The majority of Icelanders are satisfied with the work being done by President Ólafur Ragnar Grímsson, according to a study undertaken by market and Media Research (MMR) that was published today. The poll results show that the 63.6% of respondents are satisfied with the work of the President, compared to 49% claiming to be satisfied at the time of the last poll, concluding on 20 January. MMR notes that the satisfaction level of respondents has increased due to the outcome of the Icesave court case, as the President has previously vetoed two Icesave agreements, sending the decision to national referendum.
Levels of satisfaction with the President differ among age ranges and political affiliations. Those in the 30-49 year age range are most satisfied (67.7%) followed by the 18-29-year-ilds (66.6%), and those aged 50-67 (54.6%). Those who support the current government are less satisfied (31.2%) with Ólafur than those who do not support the current government (79.1%). Progressive Party members were the biggest supports of the President, claiming to be 91.8% satisfied with his work.
A lawyer defending former Interior Minister assistant Gísli Freyr Valdórsson has asked the court to remove the prosecutor for “Liking” a news story pertaining to the trial. Gísli Freyr Valdórsson, a former assistant to Minister of the Interior Hanna Birna Kristjánsdóttir, was charged with breach of confidentiality and relieved of his position last August. He is now on trial in Reykjavík District Court and today, RÚV reports, the defence has offered a unique argument as to why the prosecutor, Helgi Magnús Gunnarsson, is unfit to participate in the trial. Ólafur Garðarsson, Gísli Freyr’s defence attorney, argued in court today that
A new report from Global Age Watch puts Iceland in 7th place amongst the best countries in the world to grow old. According to the report, Norway is officially the best country in the world to grow older, while Afghanistan is the worst. Iceland has held its position in the top ten due to the life expectancy and financial security, amongst other factors. Icelanders aged 60 years old today can expect to live another 25 years; 17.8 of those in good health. 100% of the population over 65 receives some kind of pension, with only 1.6% living in poverty. In
Eiríkur Örn Norðdahl’s book Illska (“Evil”) has been chosen to be one of Iceland’s entries for the Nordic Council Literature Prize. Eiríkur shares the nomination with novelist Auður Jónsdóttir for her book, Ósjálfrátt (“Unintended”). Illska also bears the honour of having already won the Icelandic Literary Prize in 2012 and The Book Merchant’s Prize. Illska is a 500+ page novel about Agnes Lukauskas, an Icelander of Lithuanian descent, and her love triangle with Ómar Arnarson and Arnór Þórðarson. The story spans decades, through the height of World War 2, to Iceland’s recognition of Lithuania as a sovereign nation in 1991,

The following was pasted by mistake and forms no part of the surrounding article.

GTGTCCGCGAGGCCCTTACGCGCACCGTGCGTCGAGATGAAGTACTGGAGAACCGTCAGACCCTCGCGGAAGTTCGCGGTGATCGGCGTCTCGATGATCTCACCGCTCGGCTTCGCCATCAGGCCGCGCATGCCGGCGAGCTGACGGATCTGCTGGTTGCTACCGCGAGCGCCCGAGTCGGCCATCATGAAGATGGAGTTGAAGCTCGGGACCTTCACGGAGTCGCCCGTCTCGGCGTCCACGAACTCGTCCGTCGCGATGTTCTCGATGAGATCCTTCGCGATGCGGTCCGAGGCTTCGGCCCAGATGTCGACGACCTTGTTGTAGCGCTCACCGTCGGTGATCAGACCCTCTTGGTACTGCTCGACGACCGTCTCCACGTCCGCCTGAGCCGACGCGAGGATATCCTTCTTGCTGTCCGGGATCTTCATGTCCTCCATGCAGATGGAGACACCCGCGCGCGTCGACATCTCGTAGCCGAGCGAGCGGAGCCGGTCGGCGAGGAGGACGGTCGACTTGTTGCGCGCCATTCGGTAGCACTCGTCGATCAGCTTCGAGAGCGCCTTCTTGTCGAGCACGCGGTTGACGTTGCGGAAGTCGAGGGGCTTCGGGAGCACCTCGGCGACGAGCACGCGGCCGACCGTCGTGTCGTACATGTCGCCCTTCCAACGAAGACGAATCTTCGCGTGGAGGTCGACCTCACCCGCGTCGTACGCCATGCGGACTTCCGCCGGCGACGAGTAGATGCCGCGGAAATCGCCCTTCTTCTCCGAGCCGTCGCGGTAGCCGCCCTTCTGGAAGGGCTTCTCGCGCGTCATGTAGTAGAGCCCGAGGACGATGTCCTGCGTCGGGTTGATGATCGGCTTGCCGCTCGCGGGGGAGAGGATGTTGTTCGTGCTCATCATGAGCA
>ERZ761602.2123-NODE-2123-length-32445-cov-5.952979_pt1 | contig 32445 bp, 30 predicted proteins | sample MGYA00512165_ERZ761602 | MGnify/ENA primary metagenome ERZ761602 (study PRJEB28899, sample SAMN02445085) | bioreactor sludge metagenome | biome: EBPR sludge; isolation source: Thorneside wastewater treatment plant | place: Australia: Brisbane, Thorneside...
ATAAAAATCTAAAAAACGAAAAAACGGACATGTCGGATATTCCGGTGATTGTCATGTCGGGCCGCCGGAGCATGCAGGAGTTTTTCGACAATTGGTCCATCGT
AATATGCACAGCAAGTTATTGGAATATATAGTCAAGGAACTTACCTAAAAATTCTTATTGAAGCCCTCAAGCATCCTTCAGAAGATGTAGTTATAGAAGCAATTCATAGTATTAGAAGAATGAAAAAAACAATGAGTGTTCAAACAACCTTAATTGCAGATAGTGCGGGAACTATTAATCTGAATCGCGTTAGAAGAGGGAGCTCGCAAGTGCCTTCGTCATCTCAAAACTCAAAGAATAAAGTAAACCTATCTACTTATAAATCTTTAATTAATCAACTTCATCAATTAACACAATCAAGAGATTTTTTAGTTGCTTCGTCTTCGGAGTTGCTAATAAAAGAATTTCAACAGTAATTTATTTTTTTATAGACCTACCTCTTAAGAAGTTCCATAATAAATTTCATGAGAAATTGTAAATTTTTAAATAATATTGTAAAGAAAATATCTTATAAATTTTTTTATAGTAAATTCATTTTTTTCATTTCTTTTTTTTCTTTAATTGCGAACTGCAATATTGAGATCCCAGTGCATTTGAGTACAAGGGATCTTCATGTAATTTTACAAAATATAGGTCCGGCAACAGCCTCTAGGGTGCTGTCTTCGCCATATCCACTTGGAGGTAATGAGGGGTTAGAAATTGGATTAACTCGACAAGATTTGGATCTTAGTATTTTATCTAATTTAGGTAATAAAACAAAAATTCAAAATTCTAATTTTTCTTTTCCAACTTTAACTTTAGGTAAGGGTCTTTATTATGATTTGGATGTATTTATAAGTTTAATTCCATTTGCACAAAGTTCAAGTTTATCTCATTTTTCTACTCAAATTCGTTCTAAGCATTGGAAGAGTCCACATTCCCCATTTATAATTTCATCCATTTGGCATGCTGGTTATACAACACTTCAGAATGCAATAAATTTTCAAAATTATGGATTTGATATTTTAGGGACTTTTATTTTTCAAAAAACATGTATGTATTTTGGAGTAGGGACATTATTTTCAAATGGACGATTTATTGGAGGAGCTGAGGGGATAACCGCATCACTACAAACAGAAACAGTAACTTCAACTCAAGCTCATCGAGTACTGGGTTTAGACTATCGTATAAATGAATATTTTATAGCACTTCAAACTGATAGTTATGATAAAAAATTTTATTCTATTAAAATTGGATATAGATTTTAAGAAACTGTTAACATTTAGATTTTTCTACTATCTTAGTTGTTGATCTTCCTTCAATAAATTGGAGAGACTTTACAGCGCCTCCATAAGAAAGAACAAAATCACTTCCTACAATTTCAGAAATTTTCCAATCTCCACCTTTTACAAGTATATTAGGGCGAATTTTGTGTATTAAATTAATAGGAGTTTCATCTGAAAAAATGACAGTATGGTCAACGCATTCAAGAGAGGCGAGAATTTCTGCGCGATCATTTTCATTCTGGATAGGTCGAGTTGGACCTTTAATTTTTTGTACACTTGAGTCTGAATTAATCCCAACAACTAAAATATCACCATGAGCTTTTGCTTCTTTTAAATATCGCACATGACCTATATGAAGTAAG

Fortunately for us, the Holurhraun eruption (discussed here and here) has not produced airplane-choking ash clouds nor led to devastating glacial flooding. There have, however, been continuous plumes of sulphur dioxide wafting through mostly North and East Iceland from the site of the Holuhraun eruption, giving police another reason to cordon off a large swath of Iceland from public access. Not that this hasn’t stopped a few idiots from blithely driving into an eruption site anyway. New forms of natural selection ahoy! Minister of Health Kristján Þór Júlíusson is exploring the legalisation of drugs, going so far as to agree
The follow-up to Björk’s 2011 album ‘Biophilia’ will be co-produced by Brooklyn based Venezuelan artist Arca, reports Pitchfork Media. Arca has previously collaborated with Kanye West on his album Yeezus and FKA Twigs on EP2. Björk’s last album Biophilia has far surpassed the boundaries of a simple studio album and by embracing new technology has found its way into Nordic school curriculums and been the inspiration for a film which recently premiered at Manchester International Festival.
A thousand litres of the Christmas beer, Þvörusleikir (named after Icelandic Yule Lad “Spoon Licker”), was poured down the drain at Borg Brugghús in recent days, reports Nútíminn. Árni Long, Borg Brugghús (Borg Brewery’s) master brewer told Nútíminn that he would not distribute a beer he was even a little unsatisfied with. “This is obviously a tragedy for beer enthusiasts like us,” said Árni. “But at the same time it’s something you must learn to tolerate as master brewer for an innovative brewery. These 1.000 litres of Christmas beer simply did not measure up to the standards we set for [our